Suge Knight's Assets Frozen In Divorce Dispute

Death Row head was previously ordered to pay wife of former associate $107 million.

What's worse than getting shot in the leg? Well, not much. But if you're Marion "Suge" Knight, having your finances put on ice isn't a lot better.

According to The Associated Press, a California judge added Knight's name as an "interested party" to the divorce of Lydia and Michael Harris on August 29 — a move that placed a block on Suge's accounts.

The decision followed just over 24 hours after a bone in Knight's leg was shattered by a bullet fired by an unknown gunman during a party honoring Kanye West at Miami's Shore Club (see "Suge Knight Recovering After Being Shot At Kanye West Party In Miami"). The Death Row Records head has since been released from the hospital.

Monterey County Superior Court Judge Adrienne M. Grover made the ruling to tie Knight to the Harris divorce just six months after Lydia Harris was awarded $107 million in damages by a different judge. That earlier decision brought an end to civil proceedings Harris filed against Knight back in 2002 (see "Suge Ordered To Pay $107 Million To Ex-Death Row Partner"). Lydia Harris sued Knight for unpaid royalties and profits, claiming she was entitled to a 50 percent stake in Death Row Records; Suge had inked a partnership deal with her husband, Michael, during the rap label's infancy.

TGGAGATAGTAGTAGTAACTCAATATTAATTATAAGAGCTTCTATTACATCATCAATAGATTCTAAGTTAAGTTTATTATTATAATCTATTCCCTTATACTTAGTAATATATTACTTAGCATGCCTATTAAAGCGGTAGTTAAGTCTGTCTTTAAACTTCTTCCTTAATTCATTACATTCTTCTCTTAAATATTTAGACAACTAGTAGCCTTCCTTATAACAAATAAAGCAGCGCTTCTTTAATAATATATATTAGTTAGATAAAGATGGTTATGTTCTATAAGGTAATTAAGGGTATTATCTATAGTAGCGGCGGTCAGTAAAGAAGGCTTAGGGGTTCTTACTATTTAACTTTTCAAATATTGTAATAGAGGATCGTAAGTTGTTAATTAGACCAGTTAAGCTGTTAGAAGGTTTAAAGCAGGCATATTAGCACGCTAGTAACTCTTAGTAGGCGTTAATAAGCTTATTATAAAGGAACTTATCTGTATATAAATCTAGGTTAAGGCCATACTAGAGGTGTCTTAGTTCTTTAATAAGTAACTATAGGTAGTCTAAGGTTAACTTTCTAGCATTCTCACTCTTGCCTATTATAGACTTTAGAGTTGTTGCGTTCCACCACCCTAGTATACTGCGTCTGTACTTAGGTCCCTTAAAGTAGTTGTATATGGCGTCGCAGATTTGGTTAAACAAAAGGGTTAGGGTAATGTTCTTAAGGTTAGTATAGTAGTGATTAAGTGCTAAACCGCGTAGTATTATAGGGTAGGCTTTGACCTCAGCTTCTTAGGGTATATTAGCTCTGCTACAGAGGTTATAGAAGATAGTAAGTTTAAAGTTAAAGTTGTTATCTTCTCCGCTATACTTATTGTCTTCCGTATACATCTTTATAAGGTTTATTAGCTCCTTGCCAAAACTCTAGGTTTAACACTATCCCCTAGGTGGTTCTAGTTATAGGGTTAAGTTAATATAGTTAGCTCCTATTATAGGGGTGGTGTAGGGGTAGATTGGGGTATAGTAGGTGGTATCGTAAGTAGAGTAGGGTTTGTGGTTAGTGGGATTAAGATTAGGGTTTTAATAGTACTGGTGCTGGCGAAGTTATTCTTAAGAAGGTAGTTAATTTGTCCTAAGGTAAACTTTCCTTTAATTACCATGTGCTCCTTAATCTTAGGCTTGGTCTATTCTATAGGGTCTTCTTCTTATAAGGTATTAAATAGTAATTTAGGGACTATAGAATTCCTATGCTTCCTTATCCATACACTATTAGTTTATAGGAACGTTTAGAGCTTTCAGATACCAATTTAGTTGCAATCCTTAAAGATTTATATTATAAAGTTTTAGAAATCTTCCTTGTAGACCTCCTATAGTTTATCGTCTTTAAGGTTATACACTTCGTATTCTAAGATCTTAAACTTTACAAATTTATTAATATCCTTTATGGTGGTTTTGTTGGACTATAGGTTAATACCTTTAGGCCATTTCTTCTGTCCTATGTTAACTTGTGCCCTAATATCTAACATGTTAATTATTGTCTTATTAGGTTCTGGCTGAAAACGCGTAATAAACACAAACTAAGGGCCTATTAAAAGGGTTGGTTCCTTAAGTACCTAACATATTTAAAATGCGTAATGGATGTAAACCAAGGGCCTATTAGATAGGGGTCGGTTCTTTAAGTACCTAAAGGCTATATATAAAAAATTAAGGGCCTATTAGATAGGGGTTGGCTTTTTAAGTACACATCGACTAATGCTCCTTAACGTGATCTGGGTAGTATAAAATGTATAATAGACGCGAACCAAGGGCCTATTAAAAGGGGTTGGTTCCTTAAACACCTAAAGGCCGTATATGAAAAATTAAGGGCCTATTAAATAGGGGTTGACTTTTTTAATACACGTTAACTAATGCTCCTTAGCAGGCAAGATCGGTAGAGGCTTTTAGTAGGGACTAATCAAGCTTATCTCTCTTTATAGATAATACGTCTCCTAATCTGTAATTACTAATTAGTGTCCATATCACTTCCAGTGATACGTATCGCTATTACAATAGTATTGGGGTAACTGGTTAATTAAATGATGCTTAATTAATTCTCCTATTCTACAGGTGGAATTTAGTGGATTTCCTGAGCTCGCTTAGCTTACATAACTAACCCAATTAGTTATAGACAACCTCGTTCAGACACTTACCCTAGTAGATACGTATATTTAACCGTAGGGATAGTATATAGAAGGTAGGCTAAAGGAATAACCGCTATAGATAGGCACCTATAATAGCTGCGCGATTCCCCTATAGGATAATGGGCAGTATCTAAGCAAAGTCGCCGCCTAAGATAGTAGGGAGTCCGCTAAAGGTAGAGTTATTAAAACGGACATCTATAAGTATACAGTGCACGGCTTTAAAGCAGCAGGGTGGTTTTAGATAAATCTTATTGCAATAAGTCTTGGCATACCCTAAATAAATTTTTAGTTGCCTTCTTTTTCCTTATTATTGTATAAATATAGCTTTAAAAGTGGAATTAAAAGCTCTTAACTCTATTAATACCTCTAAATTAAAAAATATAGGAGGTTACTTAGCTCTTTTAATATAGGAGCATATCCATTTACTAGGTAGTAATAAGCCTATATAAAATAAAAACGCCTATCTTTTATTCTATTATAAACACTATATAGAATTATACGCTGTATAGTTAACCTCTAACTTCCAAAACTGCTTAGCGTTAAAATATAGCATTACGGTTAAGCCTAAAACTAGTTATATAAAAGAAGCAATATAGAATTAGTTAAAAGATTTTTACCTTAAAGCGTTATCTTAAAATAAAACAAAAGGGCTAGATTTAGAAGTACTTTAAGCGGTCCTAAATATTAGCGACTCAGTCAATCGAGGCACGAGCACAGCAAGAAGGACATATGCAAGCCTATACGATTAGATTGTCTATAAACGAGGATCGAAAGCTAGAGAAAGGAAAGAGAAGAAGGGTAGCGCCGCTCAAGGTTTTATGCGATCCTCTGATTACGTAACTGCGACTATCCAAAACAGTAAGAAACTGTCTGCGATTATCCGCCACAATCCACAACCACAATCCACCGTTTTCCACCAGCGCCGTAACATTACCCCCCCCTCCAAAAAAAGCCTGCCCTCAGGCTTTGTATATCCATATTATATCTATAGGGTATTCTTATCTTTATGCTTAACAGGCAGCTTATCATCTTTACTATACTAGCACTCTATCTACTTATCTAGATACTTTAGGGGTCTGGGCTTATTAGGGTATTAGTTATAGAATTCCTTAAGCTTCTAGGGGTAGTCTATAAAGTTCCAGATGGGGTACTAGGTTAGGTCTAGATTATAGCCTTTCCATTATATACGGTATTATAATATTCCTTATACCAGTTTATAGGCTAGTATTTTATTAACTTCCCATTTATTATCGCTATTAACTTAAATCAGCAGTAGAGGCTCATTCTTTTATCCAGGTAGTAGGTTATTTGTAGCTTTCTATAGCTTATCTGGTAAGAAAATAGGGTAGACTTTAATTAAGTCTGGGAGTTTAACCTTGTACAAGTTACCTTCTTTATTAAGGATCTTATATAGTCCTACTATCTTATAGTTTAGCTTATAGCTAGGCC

But Michael Harris, a convicted drug dealer serving a 28-year term at San Quentin State Prison, claims he's entitled to half of his wife's $107 million judgment. According to the wire service, Michael Harris filed for divorce in June when he learned his wife was engaged in settlement negotiations with Suge.

"She was trying to settle separately and cut him off the $107 million award," said Michael Harris' attorney, Steven Goldberg. Goldberg explained that by filing divorce papers, his client hoped to impede settlement talks. Adding Knight's name to the divorce action bars the rap mogul from "disposing or transferring his assets away," the attorney told the AP.